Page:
Salt is another material part of LUMA’s material research. Taking advantage of the local salt industry located in Giraud, LUMA developed alternative uses for salt, such as their impressive cladding panels made from salt crystals. The techniques used to achieve this new implementation of salt was developed in collaboration between Atelier LUMA and the local salt manufacturers of the Camargue salt marshes.

Since then, the Atelier’s explorations in new bio-based materials have never ceased. As Jan Boelen, artistic director of Atelier LUMA, recently mentioned in an article by the Guardian.

"We call it bioregional design. We need to move from globalised, extractive supply chains towards regional ecosystems of materials that help regenerate the environment. Where others might see waste, we see opportunities.”

Following workshops and exhibitions held in 2018 and 2019, LUMA has developed a range of vegetable dyes, bioplastic textiles derived from microalgae, and window panes made of recycled bioplastics and minerals.

The new Magasin Électrique serves now as a workspace for the team. It includes a bio-lab, workshops for wood, ceramics, textiles, and DTP, office spaces, a dye shop, a material testing lab, and a functional plant garden with an experimental water treatment and localised underground irrigation system. The building's central space, the Agora, is used for temporary exhibitions and public events​.

The evolution of the renovation project was captured in a film by designer and director Alexandre Humbert over the course of three years. The film offers an intimate perspective on a building in continuous adaptation, presenting a close look at the materials, processes, and construction challenges of the 21st century​.

As a testament to its sustainable design, Le Magasin Électrique has earned the Gold Bâtiments Durables Méditerranéens (BDM) label in its design phase, a certification that evaluates the environmental, social, and economic aspects of a project from conception to use. The BDM Gold label will become permanent after two years of operation, provided the objectives validated during the design phase are met​.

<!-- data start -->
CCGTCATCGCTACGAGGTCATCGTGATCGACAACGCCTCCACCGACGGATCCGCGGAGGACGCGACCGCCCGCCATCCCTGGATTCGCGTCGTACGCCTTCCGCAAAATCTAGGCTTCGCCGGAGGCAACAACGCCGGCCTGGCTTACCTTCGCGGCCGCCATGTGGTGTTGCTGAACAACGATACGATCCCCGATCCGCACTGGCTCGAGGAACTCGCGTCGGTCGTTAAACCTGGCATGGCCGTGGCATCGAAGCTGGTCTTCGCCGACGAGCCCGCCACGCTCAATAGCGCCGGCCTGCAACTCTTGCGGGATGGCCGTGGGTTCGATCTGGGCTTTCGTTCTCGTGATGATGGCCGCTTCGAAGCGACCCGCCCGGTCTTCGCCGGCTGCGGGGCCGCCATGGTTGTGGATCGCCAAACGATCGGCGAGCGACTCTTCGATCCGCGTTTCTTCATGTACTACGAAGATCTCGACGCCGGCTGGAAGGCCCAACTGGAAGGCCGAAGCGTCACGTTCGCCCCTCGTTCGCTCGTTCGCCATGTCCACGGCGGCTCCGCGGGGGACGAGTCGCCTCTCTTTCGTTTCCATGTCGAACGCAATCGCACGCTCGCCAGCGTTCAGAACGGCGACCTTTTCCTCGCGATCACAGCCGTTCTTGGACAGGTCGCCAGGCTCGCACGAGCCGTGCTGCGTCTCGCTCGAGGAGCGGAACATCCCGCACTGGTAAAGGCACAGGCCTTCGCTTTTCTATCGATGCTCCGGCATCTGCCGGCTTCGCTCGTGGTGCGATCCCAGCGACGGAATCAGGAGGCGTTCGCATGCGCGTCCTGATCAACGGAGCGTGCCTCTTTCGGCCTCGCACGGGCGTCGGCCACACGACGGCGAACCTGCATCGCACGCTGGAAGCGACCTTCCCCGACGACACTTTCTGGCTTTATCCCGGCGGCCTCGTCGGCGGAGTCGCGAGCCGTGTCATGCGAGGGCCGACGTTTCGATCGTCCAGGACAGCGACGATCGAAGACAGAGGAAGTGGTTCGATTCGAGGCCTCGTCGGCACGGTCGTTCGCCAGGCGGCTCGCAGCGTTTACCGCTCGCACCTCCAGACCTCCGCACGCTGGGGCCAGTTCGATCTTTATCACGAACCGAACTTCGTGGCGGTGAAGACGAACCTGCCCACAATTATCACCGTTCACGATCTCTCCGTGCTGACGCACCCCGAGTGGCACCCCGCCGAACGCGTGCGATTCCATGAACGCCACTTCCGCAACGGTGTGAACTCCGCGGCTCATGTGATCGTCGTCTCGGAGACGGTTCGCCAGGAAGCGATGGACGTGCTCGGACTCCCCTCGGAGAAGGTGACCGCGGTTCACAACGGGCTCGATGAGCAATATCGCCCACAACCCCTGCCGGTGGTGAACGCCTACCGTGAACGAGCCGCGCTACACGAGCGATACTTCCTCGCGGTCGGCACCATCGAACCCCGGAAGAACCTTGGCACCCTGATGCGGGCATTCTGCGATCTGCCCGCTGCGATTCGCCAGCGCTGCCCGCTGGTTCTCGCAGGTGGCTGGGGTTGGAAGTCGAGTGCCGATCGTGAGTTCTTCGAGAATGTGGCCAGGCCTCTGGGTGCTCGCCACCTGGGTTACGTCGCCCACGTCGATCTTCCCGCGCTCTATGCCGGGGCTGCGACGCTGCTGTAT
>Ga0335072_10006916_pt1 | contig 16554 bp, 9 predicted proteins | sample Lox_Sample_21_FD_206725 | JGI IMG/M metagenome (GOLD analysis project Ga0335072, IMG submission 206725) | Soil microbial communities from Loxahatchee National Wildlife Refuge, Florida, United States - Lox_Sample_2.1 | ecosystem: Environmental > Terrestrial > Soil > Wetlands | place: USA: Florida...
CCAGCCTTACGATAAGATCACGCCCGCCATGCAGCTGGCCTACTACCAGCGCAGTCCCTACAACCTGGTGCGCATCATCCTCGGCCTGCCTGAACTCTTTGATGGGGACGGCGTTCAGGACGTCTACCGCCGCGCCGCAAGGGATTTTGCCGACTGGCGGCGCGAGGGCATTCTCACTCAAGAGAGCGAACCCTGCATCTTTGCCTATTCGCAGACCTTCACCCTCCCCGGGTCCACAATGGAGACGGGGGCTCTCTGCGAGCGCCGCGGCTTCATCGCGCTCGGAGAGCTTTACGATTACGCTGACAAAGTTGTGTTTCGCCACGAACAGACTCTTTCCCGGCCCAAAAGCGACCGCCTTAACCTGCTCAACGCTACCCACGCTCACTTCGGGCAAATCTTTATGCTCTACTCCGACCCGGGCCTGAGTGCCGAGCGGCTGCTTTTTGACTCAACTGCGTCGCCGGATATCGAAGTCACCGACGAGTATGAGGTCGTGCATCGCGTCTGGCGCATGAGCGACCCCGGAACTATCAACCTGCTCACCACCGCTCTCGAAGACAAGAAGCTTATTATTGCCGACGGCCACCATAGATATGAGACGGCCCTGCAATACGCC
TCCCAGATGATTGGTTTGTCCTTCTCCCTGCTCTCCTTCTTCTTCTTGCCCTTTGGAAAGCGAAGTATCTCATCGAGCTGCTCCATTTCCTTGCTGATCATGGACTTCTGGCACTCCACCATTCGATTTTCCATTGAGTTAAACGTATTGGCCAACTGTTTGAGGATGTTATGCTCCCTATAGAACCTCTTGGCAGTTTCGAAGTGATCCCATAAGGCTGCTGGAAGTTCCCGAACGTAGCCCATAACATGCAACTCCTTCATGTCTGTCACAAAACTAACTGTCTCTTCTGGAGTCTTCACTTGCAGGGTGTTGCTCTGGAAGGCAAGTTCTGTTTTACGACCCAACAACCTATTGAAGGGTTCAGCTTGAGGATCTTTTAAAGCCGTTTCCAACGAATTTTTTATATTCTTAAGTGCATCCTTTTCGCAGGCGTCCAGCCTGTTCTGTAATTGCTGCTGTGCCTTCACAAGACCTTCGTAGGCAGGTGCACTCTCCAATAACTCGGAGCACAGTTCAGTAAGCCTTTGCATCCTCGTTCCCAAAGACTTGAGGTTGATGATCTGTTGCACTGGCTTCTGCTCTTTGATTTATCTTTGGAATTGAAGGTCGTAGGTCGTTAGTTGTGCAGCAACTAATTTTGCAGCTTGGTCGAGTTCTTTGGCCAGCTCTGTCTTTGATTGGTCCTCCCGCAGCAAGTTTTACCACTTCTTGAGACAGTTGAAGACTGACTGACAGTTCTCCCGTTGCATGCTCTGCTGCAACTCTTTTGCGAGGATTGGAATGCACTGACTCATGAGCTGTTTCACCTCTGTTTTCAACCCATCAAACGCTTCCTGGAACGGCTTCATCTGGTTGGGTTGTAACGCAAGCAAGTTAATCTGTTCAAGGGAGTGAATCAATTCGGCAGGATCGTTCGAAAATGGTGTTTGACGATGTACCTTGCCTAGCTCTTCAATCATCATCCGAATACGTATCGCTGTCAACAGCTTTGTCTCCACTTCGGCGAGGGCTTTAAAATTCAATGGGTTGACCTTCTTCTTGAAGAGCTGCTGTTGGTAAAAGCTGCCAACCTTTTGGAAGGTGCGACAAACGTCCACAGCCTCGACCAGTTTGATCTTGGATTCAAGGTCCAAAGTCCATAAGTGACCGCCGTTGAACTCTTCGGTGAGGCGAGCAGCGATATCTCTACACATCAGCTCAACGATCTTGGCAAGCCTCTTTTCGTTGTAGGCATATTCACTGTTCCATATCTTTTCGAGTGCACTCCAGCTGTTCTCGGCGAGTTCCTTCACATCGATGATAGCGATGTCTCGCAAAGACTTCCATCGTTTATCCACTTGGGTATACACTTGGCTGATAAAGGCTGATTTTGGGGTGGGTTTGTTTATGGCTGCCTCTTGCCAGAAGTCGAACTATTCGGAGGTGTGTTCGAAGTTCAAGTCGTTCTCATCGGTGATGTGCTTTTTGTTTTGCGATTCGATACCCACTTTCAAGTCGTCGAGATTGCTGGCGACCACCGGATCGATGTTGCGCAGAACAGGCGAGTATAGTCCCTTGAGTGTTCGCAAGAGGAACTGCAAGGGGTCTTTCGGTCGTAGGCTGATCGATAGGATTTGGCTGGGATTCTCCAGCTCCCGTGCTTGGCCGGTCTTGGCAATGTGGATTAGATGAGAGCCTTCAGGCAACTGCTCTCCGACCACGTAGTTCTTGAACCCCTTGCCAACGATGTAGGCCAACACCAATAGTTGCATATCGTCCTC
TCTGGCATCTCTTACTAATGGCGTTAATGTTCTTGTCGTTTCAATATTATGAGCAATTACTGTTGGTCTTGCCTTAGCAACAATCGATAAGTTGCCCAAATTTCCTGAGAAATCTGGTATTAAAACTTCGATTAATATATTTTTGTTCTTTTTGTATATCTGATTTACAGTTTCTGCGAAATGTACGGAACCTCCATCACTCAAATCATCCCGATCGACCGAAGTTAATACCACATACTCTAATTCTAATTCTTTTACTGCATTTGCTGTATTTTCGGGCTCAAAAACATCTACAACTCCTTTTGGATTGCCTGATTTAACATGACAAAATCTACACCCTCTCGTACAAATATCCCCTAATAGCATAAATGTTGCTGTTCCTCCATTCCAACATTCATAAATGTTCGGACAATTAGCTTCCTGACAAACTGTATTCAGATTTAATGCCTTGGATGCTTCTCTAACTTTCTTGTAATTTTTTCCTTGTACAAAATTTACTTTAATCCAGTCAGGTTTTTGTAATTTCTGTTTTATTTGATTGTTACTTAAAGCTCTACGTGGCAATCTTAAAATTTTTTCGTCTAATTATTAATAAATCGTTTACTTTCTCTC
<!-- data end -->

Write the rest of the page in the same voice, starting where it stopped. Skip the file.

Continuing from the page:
With their thorough material researches and their innovative approach to renovation projects, Atelier LUMA has proved once more the key role that locally sourced, bio-based materials will play in the built environment. The future of our planet hinges on our ability to reduce our carbon footprint and the construction industry still has a long way to go in its sustainable transformation  journey. As such, the use of bio-regional materials should no longer be just a niche concept, but a necessity. By prioritising local resources and biomaterials, we can minimise embodied carbon, transportation emissions, and boost local economies. LUMA Arles' commitment to these principles provides a blueprint for others to follow. We are standing at the precipice of a new era in construction and architecture, one that is conscious of the impact it has on the planet, supports local communities, and beautifully intertwines art, architecture, and environment. LUMA Arles' Lot 8 project gives us a glimpse into this promising future.